We finish our walk and I shimmy a game of darts between the unwashed dinner dishes and the bedtime routine.

It doesn't take me long to be happy that I did.

"You're good at darts, Mom!" Gabe says. His bangs are falling to the side and I can see that his eyes are gleaming joy. We're in the room behind the garage. Just Gabe, June heat, and me.

"I'm not very good," I say. "But I like this. And love I our time together."

Gabe smiles and plucks my darts from the outer ring of the dartboard (and one from the wall).

I feel satisfied. Fulfilled. Glad that I took the time to nourish this relationship that is precious to me.

It makes me think of my relationship with God. I love Him. I need Him. My relationship with Him is the most important in my life. But I fear that so often in the "busy", time with Him gets pushed aside. Or even  pushed away.

Jesus took time away to spend time with the Father. He went to quiet places to pray. He separated out. Went alone. Like before he called his disciples. And when he heard about John. In the garden of Gethsemane, too. Jesus spent his limited hours to connect with Father God.

Relationships need the nourishment of time.

They need set-apart, focused attention.

When we pull away from the pressure,   precious things unfold.

And I want to follow Jesus' example.

Gabe squints an eye, curls his fingers around the dart, and lines it even with his ear.

Then he stretches his arm and lets the dart fly.

I watch it swish through the air and smack on the board.

Twenty points.


Not bad.

I think about this time set-apart time to grow my relationship with my little boy.  I've definitely scored here.

But tomorrow morning's set-aside time with my Father?

That will be a bull's-eye for sure.

Very early in the morning, while it was still dark, Jesus got up, left the house and went off to a solitary place, where he prayed. Mark 1:35

One of those days Jesus went out to a mountainside to pray, and spent the night praying to God.
Luke 6:12

Then Jesus went with his disciples to a place called Gethsemane, and he said to them, "Sit here while I go over there and pray." Matthew 26:36

Rain Rescue - The Power of a Loving Thing

The boys and I are driving home after an afternoon of errands. As we cross the bridge that spans the Mississippi, I notice the clouds. They're broody and dark and the sky in between is a deep blue gash.

By the time we're home, they've knit to a ominous mass and then there is a wild torrent of rain.

We pull in the drive and sit. The back door is down the steps and across the patio.

"I'm going to run in," Gabe says. I turn around and see he's watching the digital clock. It's three. Time for the boys' half-hour of PBS. It's a powerful thing.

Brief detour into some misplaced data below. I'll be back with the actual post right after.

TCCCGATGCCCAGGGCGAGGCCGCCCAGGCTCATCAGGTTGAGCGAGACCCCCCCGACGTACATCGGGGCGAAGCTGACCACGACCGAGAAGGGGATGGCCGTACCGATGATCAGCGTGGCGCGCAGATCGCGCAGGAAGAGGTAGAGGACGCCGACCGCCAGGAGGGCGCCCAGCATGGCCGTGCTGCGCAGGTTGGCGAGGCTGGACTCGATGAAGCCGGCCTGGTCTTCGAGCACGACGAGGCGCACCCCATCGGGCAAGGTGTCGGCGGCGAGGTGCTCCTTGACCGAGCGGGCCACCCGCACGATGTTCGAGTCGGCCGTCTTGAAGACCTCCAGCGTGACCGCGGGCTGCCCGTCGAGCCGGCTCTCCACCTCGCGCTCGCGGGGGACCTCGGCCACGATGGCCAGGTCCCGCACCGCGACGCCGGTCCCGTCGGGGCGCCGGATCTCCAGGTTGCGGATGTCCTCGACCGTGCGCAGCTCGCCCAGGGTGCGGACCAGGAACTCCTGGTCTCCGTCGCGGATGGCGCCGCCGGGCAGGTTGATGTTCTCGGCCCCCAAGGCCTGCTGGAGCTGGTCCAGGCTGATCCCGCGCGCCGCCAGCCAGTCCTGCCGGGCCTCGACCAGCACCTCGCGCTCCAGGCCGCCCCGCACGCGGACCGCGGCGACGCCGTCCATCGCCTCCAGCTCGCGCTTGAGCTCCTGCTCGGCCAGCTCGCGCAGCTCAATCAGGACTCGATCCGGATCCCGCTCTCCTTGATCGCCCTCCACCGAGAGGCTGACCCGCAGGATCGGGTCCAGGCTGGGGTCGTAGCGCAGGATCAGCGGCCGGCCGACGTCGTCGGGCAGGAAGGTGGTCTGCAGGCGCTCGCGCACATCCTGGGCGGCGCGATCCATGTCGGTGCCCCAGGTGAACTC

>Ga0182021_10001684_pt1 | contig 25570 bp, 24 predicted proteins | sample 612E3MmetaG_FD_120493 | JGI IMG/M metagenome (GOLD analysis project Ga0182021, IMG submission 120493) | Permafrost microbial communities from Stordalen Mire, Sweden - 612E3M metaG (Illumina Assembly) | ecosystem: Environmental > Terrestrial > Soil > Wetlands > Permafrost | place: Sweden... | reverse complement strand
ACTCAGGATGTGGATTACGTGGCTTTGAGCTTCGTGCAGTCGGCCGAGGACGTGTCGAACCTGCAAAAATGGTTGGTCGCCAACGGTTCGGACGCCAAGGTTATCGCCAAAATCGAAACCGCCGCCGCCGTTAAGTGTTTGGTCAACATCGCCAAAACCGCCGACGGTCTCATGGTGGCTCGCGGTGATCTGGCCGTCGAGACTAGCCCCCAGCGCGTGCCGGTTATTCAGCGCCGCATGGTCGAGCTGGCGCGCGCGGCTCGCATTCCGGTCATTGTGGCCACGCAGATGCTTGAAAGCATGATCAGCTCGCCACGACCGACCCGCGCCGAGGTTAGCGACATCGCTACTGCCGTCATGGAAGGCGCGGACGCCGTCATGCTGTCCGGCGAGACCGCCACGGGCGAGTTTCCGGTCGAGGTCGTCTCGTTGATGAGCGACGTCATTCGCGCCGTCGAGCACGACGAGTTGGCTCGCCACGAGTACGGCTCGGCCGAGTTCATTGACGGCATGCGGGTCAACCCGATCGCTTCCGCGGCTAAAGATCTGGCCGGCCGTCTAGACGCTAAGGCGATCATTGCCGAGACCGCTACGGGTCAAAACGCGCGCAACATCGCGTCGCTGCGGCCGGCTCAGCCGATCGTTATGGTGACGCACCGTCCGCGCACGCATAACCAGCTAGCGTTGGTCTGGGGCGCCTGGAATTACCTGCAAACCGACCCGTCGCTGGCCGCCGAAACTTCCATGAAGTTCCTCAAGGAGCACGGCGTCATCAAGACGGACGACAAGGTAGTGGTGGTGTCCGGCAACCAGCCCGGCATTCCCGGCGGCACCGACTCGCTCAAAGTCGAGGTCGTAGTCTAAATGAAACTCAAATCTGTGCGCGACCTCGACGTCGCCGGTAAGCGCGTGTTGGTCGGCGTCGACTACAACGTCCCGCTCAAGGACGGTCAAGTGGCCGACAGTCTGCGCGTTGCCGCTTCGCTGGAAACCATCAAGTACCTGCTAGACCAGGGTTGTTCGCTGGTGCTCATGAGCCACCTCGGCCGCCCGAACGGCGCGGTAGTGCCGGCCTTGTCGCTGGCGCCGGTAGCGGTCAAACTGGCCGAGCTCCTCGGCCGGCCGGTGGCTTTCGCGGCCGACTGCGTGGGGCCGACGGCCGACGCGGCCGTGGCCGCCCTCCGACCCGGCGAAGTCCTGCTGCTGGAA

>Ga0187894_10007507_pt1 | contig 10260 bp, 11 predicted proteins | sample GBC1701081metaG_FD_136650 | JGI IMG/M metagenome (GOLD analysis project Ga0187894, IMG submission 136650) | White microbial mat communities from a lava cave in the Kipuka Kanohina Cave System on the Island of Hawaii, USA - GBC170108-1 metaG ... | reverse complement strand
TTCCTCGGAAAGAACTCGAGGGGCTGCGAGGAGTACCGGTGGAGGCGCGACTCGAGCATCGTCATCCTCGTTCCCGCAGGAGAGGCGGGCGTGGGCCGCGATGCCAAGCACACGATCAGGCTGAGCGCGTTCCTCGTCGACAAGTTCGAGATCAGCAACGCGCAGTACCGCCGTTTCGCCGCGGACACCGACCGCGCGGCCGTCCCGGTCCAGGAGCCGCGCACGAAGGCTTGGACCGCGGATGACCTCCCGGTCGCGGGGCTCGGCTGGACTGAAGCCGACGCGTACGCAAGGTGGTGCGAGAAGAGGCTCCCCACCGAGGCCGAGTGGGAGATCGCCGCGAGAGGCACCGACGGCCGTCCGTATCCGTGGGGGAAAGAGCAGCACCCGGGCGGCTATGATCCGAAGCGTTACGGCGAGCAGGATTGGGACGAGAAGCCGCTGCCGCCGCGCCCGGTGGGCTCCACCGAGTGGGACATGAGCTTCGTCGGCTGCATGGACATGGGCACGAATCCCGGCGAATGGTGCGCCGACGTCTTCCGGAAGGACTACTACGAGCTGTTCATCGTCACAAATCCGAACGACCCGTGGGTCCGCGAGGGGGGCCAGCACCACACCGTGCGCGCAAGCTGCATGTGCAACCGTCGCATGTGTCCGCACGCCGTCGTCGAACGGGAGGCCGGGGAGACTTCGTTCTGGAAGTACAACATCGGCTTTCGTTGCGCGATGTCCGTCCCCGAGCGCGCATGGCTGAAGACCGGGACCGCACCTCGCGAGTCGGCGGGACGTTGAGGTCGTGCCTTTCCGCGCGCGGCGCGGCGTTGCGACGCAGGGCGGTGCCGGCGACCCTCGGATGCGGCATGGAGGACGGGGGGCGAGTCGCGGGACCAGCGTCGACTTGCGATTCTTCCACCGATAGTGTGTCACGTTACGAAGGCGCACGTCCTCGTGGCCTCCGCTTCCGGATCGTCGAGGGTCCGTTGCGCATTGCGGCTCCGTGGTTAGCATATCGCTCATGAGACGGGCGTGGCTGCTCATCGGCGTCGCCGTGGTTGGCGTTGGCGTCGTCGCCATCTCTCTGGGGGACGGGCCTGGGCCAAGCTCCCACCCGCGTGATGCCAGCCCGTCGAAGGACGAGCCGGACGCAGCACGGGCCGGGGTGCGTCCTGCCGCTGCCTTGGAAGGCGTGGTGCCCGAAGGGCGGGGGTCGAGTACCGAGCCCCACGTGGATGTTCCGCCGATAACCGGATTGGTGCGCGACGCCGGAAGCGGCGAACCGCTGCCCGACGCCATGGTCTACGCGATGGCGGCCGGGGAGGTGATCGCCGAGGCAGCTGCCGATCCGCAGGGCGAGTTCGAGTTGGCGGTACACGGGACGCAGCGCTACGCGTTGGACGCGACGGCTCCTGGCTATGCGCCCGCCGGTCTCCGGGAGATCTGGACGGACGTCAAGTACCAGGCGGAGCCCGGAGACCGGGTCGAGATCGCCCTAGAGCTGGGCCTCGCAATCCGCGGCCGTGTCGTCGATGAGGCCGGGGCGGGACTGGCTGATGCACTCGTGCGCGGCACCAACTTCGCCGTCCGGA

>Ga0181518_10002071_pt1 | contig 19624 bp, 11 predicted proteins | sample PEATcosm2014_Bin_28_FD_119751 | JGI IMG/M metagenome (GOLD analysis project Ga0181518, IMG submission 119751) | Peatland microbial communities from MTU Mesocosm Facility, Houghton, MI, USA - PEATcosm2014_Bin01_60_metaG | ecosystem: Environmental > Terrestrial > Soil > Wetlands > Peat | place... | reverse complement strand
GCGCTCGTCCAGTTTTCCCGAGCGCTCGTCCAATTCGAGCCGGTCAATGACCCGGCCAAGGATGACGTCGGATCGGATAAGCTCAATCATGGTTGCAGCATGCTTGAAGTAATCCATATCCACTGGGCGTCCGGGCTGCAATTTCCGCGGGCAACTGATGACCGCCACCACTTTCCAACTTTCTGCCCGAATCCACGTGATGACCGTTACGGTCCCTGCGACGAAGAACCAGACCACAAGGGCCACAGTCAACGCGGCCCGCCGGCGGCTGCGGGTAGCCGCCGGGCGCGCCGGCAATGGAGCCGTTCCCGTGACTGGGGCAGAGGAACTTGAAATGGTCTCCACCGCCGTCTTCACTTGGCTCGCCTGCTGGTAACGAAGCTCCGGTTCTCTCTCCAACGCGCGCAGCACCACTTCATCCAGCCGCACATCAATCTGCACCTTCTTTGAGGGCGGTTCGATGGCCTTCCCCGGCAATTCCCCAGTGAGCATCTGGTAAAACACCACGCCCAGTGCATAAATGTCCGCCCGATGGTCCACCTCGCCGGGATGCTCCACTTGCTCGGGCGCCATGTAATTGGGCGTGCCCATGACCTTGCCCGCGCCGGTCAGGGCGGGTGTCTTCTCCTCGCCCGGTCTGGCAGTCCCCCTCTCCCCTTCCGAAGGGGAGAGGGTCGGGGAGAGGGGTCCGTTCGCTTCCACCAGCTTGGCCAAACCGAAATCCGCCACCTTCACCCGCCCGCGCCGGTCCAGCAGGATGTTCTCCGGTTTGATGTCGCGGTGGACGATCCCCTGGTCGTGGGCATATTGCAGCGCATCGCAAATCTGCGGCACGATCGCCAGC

"Just wait," I say. "It will slow. If you make a run for it, you'll still be soaked."

"Please?" he asks.

I pop the locks and he's out, down the steps, and  fumbling at the door for the right key.

And he's in.

And the rain hits the windshield in hard, angry pelts.

A bit like my mood lately, I recognize. A long-time struggle has left me newly stripped. The raw, inside of me can be as dark as the day.

I sit for a moment and listen to the chatter from the back seat. I watch the rain flow like a river down the the drive.

And then I see the umbrella.

It's a Fighting Illini umbrella, and it's huge. Wide slices of blue and orange move across the patio. I see small legs and feet underneath.


The umbrella bobs up the stairs, stops for a moment as the gate, and pauses outside my van door.

It tips and there is Gabe's smile.                             

I throw the door open.

"I came to rescue you, Mom," he says.

There he is, this small sprig of a boy, holding this canopy of nylon. He's holding it out to me, wanting to walk me in.

I've been rescued from the rain.

I hold the umbrella and it covers us both. We move fast and Gabe delivers me to the porch. I step inside and he runs back for his brothers.

The struggle, the sadness, hasn't gone away. But the edges have been soothed with a sweet salve. The sweet salve of a loving thing.

Loving others well makes a difference. Simple kindness can shine rays of hope.

Before long the boys are all in and the house is full. There's a thunder of boyness moving toward the family room upstairs. But as Gabe rushes past I reach out and snag him. I pull him close. I whisper in his small, warm ear.

"Thanks," I say. "For rescuing me."

"You're welcome," he says. And he smiles.

But he really has no idea.

Let us hold unswervingly to the hope we profess, for he who promised is faithful. And let us consider how we may spur one another on toward love and good deeds...  Hebrews 10:23-24